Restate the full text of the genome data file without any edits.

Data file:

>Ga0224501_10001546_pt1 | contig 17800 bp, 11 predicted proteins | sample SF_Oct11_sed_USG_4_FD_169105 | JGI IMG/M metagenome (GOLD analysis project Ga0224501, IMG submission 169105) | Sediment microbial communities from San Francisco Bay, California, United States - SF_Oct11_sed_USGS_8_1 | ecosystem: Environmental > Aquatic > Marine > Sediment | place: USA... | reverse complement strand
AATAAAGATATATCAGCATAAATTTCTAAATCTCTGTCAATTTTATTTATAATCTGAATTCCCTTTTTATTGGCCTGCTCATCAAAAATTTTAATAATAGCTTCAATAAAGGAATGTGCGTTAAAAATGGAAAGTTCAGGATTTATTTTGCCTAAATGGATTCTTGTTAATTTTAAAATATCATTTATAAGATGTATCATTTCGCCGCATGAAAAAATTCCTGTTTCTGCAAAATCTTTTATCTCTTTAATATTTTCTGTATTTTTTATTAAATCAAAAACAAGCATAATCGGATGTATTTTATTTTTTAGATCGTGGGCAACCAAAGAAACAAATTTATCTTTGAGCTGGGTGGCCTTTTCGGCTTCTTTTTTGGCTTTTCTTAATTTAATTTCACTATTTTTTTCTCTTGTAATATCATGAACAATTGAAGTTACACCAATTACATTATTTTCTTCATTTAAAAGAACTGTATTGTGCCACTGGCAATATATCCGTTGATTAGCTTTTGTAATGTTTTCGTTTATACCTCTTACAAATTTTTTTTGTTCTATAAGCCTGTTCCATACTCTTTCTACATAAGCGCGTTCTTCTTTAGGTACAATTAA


>Ga0224501_10001546_pt1 | contig 17800 bp, 11 predicted proteins | sample SF_Oct11_sed_USG_4_FD_169105 | JGI IMG/M metagenome (GOLD analysis project Ga0224501, IMG submission 169105) | Sediment microbial communities from San Francisco Bay, California, United States - SF_Oct11_sed_USGS_8_1 | ecosystem: Environmental > Aquatic > Marine > Sediment | place: USA... | reverse complement strand
AATAAAGATATATCAGCATAAATTTCTAAATCTCTGTCAATTTTATTTATAATCTGAATTCCCTTTTTATTGGCCTGCTCATCAAAAATTTTAATAATAGCTTCAATAAAGGAATGTGCGTTAAAAATGGAAAGTTCAGGATTTATTTTGCCTAAATGGATTCTTGTTAATTTTAAAATATCATTTATAAGATGTATCATTTCGCCGCATGAAAAAATTCCTGTTTCTGCAAAATCTTTTATCTCTTTAATATTTTCTGTATTTTTTATTAAATCAAAAACAAGCATAATCGGATGTATTTTATTTTTTAGATCGTGGGCAACCAAAGAAACAAATTTATCTTTGAGCTGGGTGGCCTTTTCGGCTTCTTTTTTGGCTTTTCTTAATTTAATTTCACTATTTTTTTCTCTTGTAATATCATGAACAATTGAAGTTACACCAATTACATTATTTTCTTCATTTAAAAGAACTGTATTGTGCCACTGGCAATATATCCGTTGATTAGCTTTTGTAATGTTTTCGTTTATACCTCTTACAAATTTTTTTTGTTCTATAAGCCTGTTCCATACTCTTTCTACATAAGCGCGTTCTTCTTTAGGTACAATTAA